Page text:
Remember when Dwight Howard said all the right things?
It really wasn't that long ago in fact.
In March, 2011, he suggested that Orlando was indeed the best place for him, at least at that apparently brief moment in time. He even appeared to contrast himself with the superstars of his generation (via the Orlando Sentinel's Josh Robbins):
"I don't want to say you have to team up with another great all-star in this league to win a championship. I think it takes a team to win. If you get hot at the right time, it doesn't matter if you've got three all-stars or four. You can still get beat."
Here's to hoping he gets traded to the Los Angeles Lakers just so some snarky reporter can ask him how he feels about playing with all those All-Stars now.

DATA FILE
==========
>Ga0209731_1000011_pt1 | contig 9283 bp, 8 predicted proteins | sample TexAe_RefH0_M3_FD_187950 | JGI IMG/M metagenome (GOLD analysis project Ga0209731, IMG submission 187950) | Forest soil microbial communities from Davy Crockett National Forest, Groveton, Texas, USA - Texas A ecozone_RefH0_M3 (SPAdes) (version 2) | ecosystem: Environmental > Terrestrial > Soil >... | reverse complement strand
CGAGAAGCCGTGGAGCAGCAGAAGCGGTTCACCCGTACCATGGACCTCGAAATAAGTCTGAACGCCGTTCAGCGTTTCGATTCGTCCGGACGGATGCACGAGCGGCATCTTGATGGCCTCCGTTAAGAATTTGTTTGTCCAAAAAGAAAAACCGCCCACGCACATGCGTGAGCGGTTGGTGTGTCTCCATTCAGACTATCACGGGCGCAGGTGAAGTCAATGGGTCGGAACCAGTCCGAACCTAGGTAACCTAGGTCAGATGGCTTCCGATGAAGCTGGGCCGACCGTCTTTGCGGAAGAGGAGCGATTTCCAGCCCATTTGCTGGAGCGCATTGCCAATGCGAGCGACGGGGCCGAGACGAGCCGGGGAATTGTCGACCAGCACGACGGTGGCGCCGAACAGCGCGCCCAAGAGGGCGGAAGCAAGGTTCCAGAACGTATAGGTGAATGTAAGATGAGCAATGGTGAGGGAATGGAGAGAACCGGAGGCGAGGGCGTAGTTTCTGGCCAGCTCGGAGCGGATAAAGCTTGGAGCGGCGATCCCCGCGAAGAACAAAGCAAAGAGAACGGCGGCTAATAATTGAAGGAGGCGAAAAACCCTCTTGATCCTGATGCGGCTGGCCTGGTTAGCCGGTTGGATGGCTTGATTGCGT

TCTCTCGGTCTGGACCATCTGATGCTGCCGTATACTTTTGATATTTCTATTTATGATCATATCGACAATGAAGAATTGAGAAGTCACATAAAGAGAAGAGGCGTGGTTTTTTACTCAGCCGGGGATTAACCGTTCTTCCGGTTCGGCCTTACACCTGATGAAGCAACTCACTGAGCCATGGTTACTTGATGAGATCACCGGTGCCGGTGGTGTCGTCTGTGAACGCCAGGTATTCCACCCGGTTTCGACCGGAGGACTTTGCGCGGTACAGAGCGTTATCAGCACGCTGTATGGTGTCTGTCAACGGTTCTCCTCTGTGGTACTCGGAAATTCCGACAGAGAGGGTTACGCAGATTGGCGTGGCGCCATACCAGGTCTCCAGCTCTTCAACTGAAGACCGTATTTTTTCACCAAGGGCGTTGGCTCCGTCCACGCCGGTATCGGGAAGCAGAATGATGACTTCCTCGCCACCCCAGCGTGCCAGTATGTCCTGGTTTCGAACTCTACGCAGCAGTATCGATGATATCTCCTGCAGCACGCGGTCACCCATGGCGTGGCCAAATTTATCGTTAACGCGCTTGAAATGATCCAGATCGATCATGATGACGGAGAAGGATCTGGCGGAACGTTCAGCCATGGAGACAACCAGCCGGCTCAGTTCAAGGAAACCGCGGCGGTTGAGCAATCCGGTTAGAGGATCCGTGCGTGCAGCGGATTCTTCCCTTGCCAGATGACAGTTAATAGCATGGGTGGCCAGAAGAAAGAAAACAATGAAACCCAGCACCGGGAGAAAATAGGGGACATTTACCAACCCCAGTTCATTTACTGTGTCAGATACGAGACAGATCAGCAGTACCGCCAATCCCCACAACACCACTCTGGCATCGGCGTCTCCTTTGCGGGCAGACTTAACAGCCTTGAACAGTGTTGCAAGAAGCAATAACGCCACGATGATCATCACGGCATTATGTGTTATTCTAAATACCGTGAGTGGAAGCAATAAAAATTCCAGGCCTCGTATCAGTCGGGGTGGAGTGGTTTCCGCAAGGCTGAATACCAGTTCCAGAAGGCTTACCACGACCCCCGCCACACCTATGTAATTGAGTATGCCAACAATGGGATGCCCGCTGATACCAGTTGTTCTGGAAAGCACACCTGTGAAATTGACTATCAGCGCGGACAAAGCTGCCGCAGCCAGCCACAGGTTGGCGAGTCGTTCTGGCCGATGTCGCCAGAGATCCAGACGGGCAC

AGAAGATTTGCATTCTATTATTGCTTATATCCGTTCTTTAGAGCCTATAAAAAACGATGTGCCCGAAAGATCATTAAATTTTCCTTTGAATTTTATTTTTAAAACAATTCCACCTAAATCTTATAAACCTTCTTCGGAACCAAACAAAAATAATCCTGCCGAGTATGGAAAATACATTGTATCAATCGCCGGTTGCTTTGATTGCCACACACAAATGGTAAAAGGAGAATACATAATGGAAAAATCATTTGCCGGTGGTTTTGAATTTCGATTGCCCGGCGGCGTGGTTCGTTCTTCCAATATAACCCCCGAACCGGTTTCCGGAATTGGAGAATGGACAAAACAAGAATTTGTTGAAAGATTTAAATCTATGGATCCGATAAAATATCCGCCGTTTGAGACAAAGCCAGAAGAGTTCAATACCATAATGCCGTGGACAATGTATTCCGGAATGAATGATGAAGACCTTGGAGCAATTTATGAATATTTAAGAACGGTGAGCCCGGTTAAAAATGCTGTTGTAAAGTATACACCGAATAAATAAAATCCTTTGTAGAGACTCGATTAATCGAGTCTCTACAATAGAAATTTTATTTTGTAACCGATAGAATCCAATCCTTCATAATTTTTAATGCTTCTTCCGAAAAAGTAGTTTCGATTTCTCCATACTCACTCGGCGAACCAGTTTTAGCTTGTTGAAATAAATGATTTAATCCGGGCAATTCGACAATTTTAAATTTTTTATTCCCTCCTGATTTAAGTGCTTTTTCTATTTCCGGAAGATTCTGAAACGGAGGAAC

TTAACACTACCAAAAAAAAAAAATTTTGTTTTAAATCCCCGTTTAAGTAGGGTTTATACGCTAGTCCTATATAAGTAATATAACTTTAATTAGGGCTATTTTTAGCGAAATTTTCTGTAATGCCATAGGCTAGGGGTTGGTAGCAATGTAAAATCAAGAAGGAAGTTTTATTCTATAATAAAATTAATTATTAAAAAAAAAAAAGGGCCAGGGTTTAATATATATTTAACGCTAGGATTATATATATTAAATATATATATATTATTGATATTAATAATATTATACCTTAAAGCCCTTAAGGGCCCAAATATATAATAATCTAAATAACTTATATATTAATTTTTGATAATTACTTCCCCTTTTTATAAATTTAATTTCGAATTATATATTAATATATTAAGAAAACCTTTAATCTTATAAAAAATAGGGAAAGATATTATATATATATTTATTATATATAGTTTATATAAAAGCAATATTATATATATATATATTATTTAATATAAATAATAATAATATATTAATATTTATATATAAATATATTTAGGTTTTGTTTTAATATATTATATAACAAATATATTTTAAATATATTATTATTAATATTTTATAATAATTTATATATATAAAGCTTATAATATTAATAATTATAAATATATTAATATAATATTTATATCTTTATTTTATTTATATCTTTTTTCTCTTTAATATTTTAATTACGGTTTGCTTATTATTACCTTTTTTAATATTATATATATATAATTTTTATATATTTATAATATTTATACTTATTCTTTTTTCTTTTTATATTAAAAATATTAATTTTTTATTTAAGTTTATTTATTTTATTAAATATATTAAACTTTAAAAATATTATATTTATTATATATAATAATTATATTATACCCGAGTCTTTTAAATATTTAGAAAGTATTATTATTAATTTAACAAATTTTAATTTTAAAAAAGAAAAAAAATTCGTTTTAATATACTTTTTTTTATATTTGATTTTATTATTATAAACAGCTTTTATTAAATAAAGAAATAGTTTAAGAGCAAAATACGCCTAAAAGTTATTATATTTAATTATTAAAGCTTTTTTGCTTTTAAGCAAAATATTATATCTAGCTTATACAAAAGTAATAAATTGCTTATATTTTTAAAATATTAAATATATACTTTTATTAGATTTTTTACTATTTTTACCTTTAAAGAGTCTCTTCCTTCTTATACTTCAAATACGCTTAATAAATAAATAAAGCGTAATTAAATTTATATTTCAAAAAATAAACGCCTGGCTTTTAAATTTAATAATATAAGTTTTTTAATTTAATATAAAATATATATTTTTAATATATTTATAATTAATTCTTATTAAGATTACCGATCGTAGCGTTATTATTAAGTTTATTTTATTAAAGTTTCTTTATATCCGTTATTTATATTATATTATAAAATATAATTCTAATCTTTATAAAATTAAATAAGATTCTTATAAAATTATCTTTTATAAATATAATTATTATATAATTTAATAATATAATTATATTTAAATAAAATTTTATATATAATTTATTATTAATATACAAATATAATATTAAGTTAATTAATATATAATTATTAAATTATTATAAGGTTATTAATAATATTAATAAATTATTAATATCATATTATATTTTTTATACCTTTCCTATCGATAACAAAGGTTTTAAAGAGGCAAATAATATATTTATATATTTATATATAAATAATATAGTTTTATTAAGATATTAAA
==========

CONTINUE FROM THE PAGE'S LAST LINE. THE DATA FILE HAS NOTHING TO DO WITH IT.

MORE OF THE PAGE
Ever the disingenuously scripted product of PR expertise, Howard has done his best to say the right things. In his eagerness to prove he was no LeBron James, he's become something worse: a fake.
There was something almost virtuous about James' dumbfounded shamelessness, the utter incredulity he expressed toward the notion that he was now a bad guy. When you're coddled by yes-men and exploitive opportunists since high school, it's not hard to imagine a moral compass withering away while "winning" assumed its predictable place atop James' values.
But, Howard knows better. We can forgive those who know not what they do, but can we forgive a guy who knows exactly what he's doing and does it anyway?
Perhaps even Howard has a history that explains how he came to be what he is today. Whether that history is forgivable is for you to decide.